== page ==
Finntroll Bonus Track Lyrics


Sättuna excavation team member Peter Forrester is a big fan of Finnish folk metallers Finntroll. The other day he played me a funny untitled bonus track from the group’s 2007 album Ur jordens djup (“Out of the depths of the Earth”). The song sits at the end of the album’s closing track “Kvällning” after a quarter of an hour of silence. Here’s a translation of the Swedish lyrics.

The troll was sitting on a rock and called out, “Hey!
Who has spilled my mead?”
But none of the animals in the woods or […]
knew who had spilled the troll’s drink.

The troll was sitting on a rock and called out, “Hey!
Who’s trampled my toadstools?”
But none of the animals in the woods or bogs or under the vault of the sky
knew who had trampled the entire field.

The troll was sitting on a rock and called out, “Hey!
Bread and bacon for the wise ones!”
Rats […]
who knew that was all the troll had left.

And the rats were gibbering at the troll, “Hey!
The Christians have spilled your mead
The Christians have trampled your toadstools
The Christians have beaten your brothers!”

Then the troll became angry and got up from his stone.
He went to the land of the Christians and burned down their ugly church.

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7 thoughts on “Finntroll Bonus Track Lyrics

  1. Hey! and howdy from Texas. I read that real Vikings did not have horns on their hats. That was supposed to be Celts that were horned. So, as you live far enough north to know what real Vikings put on their heads, what did they wear? (Loved the troll song, by the way. Thanks for the translation. I only had a semester of Norwegian in night school in my high school years, over 3 decades ago, so I’m a little rusty! I would never have figured it out by myself — even with Babelfish).


  2. Horns make a helmet useless for actual combat, as you will get your neck broken when the enemy’s sword catches on the horn. There are a couple of horned ceremonial helmets/hats from the pre-Roman Celtic world and Scandinavia. The Viking Period has left only one well-preserved helmet, from a burial at Gjermundbu in Norway, and it is a businesslike hornless number.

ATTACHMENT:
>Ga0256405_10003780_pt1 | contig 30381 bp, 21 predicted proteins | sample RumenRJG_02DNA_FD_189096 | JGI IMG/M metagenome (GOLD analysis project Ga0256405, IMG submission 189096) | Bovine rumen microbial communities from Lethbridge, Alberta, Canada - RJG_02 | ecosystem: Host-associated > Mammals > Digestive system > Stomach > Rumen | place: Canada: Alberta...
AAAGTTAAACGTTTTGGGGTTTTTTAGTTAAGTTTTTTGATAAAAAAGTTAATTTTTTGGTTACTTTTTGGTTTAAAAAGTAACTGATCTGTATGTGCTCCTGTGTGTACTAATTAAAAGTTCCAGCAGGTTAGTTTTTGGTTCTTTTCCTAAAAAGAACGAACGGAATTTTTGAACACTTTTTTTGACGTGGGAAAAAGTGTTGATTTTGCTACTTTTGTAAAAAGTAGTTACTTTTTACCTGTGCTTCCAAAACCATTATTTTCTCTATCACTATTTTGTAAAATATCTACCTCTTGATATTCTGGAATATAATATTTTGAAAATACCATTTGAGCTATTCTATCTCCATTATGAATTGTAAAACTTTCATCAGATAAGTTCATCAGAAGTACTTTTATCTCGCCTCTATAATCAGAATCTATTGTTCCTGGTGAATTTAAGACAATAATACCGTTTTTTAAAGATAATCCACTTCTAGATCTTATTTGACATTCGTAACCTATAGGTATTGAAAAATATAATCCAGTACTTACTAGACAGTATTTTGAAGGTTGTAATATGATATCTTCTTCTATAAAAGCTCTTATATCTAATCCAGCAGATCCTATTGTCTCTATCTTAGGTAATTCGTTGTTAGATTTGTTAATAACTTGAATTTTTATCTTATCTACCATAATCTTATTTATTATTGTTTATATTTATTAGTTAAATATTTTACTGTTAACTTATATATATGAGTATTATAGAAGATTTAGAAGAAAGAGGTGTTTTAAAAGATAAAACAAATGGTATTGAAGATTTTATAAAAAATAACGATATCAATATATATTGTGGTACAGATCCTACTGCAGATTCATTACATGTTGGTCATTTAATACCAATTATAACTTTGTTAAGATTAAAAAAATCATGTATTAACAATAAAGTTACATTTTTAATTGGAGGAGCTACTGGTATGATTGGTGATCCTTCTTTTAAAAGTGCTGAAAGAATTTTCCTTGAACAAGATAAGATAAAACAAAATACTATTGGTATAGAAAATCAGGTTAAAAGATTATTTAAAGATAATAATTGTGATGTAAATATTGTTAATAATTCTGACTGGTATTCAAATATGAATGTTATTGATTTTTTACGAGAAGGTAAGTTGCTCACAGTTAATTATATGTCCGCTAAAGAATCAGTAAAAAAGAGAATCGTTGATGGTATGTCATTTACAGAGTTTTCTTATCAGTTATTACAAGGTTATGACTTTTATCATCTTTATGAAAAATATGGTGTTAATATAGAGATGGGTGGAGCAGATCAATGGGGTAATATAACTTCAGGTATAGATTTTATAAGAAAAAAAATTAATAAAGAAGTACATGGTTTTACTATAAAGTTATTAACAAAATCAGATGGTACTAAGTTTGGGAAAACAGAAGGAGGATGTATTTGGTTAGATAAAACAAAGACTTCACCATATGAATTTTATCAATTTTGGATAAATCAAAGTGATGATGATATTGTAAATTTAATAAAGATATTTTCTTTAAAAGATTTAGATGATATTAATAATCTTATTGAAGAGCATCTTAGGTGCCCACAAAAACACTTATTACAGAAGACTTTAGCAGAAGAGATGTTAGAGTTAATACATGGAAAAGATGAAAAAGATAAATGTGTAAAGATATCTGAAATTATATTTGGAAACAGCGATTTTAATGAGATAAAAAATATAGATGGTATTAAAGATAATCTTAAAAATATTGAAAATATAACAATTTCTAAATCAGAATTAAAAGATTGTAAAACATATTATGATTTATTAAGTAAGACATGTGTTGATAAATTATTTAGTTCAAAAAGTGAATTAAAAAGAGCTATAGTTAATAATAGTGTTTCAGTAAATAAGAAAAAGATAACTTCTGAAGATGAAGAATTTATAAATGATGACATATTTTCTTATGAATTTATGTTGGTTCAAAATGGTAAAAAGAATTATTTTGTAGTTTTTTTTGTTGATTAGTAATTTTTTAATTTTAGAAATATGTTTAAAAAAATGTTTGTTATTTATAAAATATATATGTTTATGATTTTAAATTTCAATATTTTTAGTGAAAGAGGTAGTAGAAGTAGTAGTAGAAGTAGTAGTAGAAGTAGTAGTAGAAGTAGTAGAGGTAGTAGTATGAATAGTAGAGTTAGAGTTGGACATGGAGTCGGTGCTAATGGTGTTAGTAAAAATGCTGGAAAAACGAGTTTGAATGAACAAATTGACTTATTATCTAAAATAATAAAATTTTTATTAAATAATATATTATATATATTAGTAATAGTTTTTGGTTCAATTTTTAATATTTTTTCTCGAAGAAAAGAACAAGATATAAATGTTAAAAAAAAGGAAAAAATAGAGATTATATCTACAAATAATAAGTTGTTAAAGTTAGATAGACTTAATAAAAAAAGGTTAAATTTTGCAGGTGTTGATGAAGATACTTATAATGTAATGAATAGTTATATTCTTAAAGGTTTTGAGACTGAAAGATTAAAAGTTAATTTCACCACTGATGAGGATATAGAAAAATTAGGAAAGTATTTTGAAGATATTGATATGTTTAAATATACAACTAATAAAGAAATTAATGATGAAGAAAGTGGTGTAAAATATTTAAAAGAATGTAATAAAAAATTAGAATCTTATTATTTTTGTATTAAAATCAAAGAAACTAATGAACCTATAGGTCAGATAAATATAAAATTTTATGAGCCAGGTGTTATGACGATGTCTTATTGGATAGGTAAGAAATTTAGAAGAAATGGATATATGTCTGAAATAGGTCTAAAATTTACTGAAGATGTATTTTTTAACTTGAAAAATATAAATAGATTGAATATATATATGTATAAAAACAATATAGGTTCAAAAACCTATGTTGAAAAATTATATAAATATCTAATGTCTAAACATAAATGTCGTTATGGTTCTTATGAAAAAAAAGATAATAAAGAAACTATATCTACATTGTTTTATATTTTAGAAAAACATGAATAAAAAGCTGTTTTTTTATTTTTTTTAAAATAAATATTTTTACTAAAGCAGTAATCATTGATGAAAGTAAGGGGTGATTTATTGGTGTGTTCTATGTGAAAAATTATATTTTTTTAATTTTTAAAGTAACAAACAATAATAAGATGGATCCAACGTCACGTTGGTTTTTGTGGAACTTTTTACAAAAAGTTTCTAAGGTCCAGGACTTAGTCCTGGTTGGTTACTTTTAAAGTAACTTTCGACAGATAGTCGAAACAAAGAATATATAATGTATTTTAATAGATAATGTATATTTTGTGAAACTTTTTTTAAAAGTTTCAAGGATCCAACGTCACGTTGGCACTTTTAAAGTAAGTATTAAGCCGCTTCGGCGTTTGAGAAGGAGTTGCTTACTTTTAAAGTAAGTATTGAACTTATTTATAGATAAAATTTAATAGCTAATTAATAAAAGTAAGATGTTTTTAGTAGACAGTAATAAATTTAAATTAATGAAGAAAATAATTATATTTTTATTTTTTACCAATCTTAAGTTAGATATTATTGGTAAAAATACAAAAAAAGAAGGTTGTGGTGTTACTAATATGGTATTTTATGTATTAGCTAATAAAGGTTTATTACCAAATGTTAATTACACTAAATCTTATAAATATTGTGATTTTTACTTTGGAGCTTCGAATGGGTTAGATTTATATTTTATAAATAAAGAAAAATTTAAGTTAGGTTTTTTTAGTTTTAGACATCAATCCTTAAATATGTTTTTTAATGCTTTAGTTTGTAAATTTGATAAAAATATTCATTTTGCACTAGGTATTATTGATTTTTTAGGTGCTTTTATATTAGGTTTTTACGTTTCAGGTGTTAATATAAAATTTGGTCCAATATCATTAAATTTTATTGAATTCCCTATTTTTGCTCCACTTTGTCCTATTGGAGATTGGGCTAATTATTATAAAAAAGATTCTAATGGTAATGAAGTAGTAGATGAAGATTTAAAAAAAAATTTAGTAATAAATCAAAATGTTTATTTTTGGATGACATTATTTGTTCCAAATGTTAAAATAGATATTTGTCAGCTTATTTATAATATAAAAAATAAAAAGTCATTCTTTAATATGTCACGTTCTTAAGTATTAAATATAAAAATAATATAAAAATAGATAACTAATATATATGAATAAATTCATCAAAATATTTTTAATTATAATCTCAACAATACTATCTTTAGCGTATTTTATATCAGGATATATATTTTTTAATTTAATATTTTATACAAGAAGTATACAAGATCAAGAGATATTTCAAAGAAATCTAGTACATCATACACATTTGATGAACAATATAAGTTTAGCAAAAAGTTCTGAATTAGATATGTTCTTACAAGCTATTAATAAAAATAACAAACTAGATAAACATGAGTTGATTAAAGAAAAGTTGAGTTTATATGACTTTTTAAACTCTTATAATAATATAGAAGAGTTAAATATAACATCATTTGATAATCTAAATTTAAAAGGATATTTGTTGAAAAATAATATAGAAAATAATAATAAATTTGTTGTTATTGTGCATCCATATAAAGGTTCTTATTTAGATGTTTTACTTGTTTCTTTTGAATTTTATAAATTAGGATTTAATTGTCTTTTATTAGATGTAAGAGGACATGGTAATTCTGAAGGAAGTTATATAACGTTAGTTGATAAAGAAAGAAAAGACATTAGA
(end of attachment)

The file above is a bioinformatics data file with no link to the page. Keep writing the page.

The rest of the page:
The Vendel/Viking Period cult of Odinn appears to have included ritual drama where performers would wear helmets with the heads of Odinn’s two ravens forming a kind of horns. They are only known from depictions and would have been useless in combat.


  3. Perhaps what was called a ‘winged’ or ‘horned’ helmet in early medieval sources was a brimmed helmet, like a chapel-de-fer or a morion? Such forms are usually associated with late medieval or renaissance warfare, but there are no technological limits that would prevent early medieval smiths from producing something similar. Some Umayyad wallpaintings in Jordania show archers wearing such helmets. Carolingian manuscripts also show such headgear, especially when depicting imperial bodyguards or ‘antique’, biblical or classical scenes; perhaps the illustrator used the only Romans he knew, the Byzantines, as a model?
    The Vikings had of course lots of contacts with Muslims and
    Byzantines, and a brimmed warhat would make a lot of sence for heavy infantry fighting with battleaxes.


  4. I am not aware of any Early Medieval written sources mentioning winged or horned helmets. Please enlighten me.

    AFAIK, winged & horned helmets were invented by 19th century artists and Wagnerian opera costume designers.


  5. Martin,

    my source was Arthur and the Anglo-Saxon Wars: Anglo-Celtic Warfare, A.D.410-1066, by the ubiquitious David Nicolle. I will check the original David Nicolle text for his sources, if I can find the time.


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